Healthy Aging

Through Internet Counselling

in the Elderly



Collaborative project co-funded by the European Unions' Seventh Framework Programme (FP7, 2007-2013) under grant agreement No 305374.

flag European Union   logo FP7 Cooperation


Intensive treatment of cardiovascular risk factors had no significant preventive effect on dementia in the preDIVA study (‘Prevention of Dementia by Intensive Vascular Care’): the first investigation on intensive vascular care and dementia prevention

For the preDIVA study 3526 Dutch men and women aged 70-78 years were randomized to either intensive vascular care or standard care. The intervention comprised of four-monthly visits to a practice nurse in the GP practice, over a period of six years (18 visits). During these visits, cardiovascular risk factors were scrutinized: smoking habits, diet, physical activity, weight, and blood pressure. Blood glucose and lipids were assessed every two years and when indicated otherwise. Based on these assessments, individually tailored lifestyle advice was given according to a detailed protocol conform prevailing Dutch GP-guidelines on cardiovascular risk management and supported by motivational interviewing techniques. If indicated, drug treatment of hypertension, dyslipidemia, and type 2 diabetes mellitus (T2DM) was initiated or optimised.

During a follow-up of 6-8 years, dementia developed in 233 participants. The incidence of dementia was 8% lower in the intervention group than in the control group, though this difference was not significant. The protective effect of the intensive vascular care was bigger in those compliant to the treatment, and in the group with hypertension and not using antihypertensive medication at baseline.
The modest result may be due to primary care settings already providing high standards of cardiovascular risk management (CVRM) in the Netherlands, making it difficult to improve overall efficacy, especially for secondary cardiovascular prevention. Multi-domain interventions to prevent dementia might have a larger impact in low and middle income countries because of the lower standards of care and given the projected increase in hypertension, incident cardiovascular disease and dementia in these settings. Especially if vascular care is started at a younger age, in people with a high dementia risk and with extra attention to compliance.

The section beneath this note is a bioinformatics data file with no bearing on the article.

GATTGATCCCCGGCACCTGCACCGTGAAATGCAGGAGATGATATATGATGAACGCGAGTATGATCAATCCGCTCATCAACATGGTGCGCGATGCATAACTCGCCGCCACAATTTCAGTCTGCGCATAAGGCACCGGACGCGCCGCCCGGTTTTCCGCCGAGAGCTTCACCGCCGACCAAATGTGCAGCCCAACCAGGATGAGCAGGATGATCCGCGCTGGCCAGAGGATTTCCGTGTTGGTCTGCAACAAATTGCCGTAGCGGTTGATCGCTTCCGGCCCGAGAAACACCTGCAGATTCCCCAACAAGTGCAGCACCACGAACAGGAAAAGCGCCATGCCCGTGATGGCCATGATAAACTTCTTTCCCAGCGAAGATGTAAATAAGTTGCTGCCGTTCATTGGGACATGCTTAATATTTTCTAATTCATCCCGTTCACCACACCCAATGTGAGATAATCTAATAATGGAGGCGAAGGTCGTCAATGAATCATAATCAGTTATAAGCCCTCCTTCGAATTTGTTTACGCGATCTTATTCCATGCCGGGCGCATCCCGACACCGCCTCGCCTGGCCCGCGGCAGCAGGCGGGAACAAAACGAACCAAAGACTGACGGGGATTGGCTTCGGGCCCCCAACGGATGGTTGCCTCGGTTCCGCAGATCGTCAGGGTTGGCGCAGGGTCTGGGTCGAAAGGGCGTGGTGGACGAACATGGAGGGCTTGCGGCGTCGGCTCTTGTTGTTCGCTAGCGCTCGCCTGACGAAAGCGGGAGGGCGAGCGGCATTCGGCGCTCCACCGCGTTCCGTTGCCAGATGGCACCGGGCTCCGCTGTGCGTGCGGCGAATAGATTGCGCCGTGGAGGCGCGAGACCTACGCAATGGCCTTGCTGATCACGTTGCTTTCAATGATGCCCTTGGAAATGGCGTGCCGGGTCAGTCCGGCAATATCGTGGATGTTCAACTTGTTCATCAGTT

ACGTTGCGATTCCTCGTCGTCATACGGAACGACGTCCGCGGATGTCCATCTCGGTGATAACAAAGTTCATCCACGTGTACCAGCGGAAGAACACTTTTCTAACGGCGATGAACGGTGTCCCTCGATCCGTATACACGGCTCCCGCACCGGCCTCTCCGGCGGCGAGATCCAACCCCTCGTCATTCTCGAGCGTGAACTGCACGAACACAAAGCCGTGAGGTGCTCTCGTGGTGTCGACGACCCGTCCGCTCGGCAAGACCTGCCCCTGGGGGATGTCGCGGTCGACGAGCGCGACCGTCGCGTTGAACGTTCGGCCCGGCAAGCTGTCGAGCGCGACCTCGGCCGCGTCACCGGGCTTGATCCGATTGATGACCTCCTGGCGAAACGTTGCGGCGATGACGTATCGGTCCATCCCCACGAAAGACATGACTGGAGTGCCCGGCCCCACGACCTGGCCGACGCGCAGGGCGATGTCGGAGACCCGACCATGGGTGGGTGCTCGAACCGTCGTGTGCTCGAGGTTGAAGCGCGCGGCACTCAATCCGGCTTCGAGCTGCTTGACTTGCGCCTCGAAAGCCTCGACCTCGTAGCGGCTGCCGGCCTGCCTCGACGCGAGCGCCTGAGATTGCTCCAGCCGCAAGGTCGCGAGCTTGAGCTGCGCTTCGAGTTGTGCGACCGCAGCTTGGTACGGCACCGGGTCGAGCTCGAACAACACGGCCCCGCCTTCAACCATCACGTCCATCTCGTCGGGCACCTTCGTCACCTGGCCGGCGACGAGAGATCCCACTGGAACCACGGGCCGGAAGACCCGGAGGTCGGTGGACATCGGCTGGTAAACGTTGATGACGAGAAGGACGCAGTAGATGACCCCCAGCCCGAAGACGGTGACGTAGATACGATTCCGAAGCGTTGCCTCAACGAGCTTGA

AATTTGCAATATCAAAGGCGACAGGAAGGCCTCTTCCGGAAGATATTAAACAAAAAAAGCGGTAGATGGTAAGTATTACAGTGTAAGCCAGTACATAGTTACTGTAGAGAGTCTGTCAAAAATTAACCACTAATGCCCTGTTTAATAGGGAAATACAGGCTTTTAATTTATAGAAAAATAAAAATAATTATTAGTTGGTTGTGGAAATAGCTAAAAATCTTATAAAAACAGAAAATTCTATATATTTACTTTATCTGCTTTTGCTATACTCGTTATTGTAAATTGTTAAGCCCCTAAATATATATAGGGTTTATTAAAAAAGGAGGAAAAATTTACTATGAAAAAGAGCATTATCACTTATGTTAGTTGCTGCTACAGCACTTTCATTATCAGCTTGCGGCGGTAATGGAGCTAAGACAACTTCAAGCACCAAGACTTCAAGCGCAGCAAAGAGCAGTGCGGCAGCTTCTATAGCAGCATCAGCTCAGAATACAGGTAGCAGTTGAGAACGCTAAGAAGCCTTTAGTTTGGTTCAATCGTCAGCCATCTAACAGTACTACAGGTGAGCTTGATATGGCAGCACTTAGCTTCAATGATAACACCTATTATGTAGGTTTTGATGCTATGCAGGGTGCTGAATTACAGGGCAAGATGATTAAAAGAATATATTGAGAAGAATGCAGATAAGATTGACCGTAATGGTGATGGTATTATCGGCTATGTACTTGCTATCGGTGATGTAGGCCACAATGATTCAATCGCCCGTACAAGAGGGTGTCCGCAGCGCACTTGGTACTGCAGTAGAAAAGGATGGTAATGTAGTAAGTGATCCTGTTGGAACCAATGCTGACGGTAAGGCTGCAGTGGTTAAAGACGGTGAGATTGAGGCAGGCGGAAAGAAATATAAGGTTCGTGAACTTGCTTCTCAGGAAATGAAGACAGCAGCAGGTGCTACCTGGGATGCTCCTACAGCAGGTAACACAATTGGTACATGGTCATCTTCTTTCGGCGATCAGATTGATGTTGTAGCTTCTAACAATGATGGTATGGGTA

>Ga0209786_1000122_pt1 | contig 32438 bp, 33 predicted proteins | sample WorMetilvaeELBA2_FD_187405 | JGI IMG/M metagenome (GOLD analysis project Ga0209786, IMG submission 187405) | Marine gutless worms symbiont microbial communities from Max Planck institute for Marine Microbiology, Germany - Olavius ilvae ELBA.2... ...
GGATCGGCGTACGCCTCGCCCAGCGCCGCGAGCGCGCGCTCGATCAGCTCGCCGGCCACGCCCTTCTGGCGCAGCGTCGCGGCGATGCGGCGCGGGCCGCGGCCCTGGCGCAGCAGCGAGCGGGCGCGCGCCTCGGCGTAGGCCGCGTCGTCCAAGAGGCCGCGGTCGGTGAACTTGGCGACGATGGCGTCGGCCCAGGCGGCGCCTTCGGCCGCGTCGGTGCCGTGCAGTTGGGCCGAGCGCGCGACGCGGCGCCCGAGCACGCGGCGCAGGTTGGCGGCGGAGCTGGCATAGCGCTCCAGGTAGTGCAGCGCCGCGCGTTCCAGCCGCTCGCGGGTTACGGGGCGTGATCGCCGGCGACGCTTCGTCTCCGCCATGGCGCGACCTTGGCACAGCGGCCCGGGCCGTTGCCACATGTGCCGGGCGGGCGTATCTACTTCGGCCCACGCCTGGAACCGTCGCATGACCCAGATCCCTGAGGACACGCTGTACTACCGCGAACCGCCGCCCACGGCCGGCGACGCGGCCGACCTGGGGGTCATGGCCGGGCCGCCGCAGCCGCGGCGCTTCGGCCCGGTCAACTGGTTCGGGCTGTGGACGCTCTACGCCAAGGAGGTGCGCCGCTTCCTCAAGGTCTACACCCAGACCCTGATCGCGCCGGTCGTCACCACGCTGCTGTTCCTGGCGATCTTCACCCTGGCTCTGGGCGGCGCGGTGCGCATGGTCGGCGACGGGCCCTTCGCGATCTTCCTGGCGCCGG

Principal investigator Van Gool concludes: “Knowledge on dementia prevention goes with baby-steps. This study shows that there is no magical bullet. But it also gave us concrete clues which people to target to prevent dementia.”

The results of the preDIVA study were published in the LANCET. As part of the HATICE project, the preDIVA data are pooled with 2 other large dementia prevention trials.

On 2 June 2016 the bi-annual General Assembly consortium meeting with representatives from each institution took place in Amsterdam. During this meeting the finalizing of the recruitment phase, the first experiences with the 12 months assessment and boost, and the final touch for the 18 months assessment were discussed. Also the first analyses on the baseline data were presented. It was also time to look ahead on building additional options into the shared data platform and further to utilizing the extensive data collection, beyond the plans that are already there. Also plans are made for future cooperation, beyond HATICE. It was a profitable day, underlining the next phase for HATICE.

The teams in Finland, France and the Netherlands are working very hard on including participants in the HATICE trial. In the Netherlands and Finland the first participants have been included in HATICE over 12 months ago, which means the 12 month assessments have started.

An ancillary study on determinants of participation (ACCEPT-HATICE) will start very soon. Individuals who are invited to take part in the HATICE trial and are eligible to do so will be asked to fill in a short self-administered questionnaire in order to study determinants of participation as well as barriers and facilitators to participation. This sub-study is called the ACCEPT-HATICE study. The questionnaire will include questions about socio-demographics, psychosocial characteristics (e.g. social support network), perceived health, and reasons for participation or non participation. Both persons who accept to participate in the trial and people who do not wish to participate will be asked to fill out these questionnaires. Furthermore, individual semi-structured interviews and/or focus groups will also be conducted with a subsample of HATICE participants and non participants (N=30/country) to further explore reasons for participation/non participation at baseline, and facilitators and barriers to adherence during the first year of follow-up.

In June 2016 the inclusion of participants in the HATICE trial is expected to be complete. Scientific progress will be communicated via this website.

Edo esocFrom May 9th till May 12th 2016 the second ESOC (European Stroke Organisation Conference) took place in Barcelona, Spain. Edo Richard presented encouraging data on the PreDIVA trial, which illustrated the effect of a multidomain intervention on cognitive functioning in general practice. With more than 3000 attendees this was a perfect opportunity to let the world know about PreDIVA. HATICE was also enthusiastically presented in the poster area with posters on the 'baseline characteristics HATICE' and 'blood pressure variability in PreDIVA'.